Australia drew the Ashes series in England 2-2 last year before whitewashing Pakistan and New Zealand on home soil. 

There have been plenty of changes in the T20 order, with Australia rising to the summit for the first time since rankings were introduced in 2011.

They replace Pakistan, who slip to fourth, with England up to second and India into third.

World champions England have increased their advantage over India at the top of the ODI rankings to eight points.

Dave Rennie remains committed to taking over as Australia head coach despite the departure of CEO Raelene Castle last week.

Castle resigned her role at Rugby Australia after being told she no longer had the support of its board, with chairman Paul McLean later saying concerns over her mental well-being after "abhorrent" social media "bullying" played a part in the board's thinking.

Her departure led to speculation Rennie may reconsider his post, with Castle said to have been an influential factor in his decision to take the Wallabies' top job.

But Rennie, who was reportedly sounded out about replacing Steve Hansen as New Zealand coach, will join up with Australia, though when that might be remains a little unclear as the Glasgow Warriors coach awaits news on whether the Pro14 and European Champions Cup can resume amid the coronavirus pandemic.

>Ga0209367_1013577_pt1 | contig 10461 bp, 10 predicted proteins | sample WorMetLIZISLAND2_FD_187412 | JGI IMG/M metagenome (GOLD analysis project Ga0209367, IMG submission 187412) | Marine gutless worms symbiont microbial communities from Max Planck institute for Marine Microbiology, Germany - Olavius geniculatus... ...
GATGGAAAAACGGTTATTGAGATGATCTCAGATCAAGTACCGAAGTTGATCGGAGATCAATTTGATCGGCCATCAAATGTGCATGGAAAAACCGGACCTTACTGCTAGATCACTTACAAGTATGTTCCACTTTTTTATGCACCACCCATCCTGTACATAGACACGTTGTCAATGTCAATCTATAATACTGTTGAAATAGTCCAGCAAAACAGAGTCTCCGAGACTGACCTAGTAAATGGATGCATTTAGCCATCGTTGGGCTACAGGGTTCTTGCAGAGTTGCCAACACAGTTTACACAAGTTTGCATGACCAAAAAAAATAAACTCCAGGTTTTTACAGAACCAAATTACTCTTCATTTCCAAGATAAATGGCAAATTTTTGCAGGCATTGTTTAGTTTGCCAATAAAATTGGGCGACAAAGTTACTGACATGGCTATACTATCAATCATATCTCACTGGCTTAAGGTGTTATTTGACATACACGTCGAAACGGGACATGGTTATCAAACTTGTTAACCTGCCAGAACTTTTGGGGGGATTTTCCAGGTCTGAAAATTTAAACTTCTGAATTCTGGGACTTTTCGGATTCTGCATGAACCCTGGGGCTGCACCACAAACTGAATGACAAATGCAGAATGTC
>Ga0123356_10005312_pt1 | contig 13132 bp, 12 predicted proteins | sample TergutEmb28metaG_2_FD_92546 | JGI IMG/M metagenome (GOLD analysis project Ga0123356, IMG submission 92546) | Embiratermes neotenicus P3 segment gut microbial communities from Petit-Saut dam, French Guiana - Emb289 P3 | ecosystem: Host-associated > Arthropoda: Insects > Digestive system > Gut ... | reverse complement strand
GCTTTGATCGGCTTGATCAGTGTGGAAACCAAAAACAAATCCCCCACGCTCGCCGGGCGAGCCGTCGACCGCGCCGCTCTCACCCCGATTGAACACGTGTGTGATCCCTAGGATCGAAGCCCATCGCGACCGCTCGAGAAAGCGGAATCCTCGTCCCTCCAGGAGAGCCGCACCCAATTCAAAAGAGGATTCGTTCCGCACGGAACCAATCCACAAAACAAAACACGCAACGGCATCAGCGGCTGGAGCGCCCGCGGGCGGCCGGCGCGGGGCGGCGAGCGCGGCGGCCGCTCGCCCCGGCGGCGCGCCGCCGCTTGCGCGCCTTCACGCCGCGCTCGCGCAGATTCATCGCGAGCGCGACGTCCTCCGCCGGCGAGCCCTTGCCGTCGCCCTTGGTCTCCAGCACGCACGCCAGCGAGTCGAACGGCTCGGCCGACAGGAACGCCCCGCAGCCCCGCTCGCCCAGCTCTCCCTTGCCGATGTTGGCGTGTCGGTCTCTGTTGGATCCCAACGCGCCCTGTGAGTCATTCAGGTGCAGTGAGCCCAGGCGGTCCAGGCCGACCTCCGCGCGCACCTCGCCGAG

"I am really gutted at the decision to move Raelene on," Rennie told reporters. 

"She is a big part of the reason I signed with Australia. I was really impressed by her. She had a real clean plan over what the next few years looked like.

"I am really disappointed. But she exited with dignity and class. I am disappointed with the decision but clearly I want a chat with the board and [to] get clarity over what the plan looks like now.

"I am still very committed and we have been doing a lot of work in and around preparation for when the new season comes around."

Rennie added that he remains in constant contact with RA over when exactly his job can begin, with travel restrictions in place due to the outbreak of COVID-19.

"I've been in constant contact - probably every second day I'm talking to people in Australia," Rennie added. 

"Scott Johnson [RA's director of rugby], who also played a big part in getting me over there, we're talking all the time. 

"We've got a management group that's trying to drive stuff and connect with Super Rugby coaches.

"The relationship with all Super Rugby clubs has been really good and has made a difference. We're all trying to work together to improve the athletes, especially when they're isolated."

Tim Paine says Australia's players will not be greedy if they are asked to take a pay cut as a result of the coronavirus pandemic.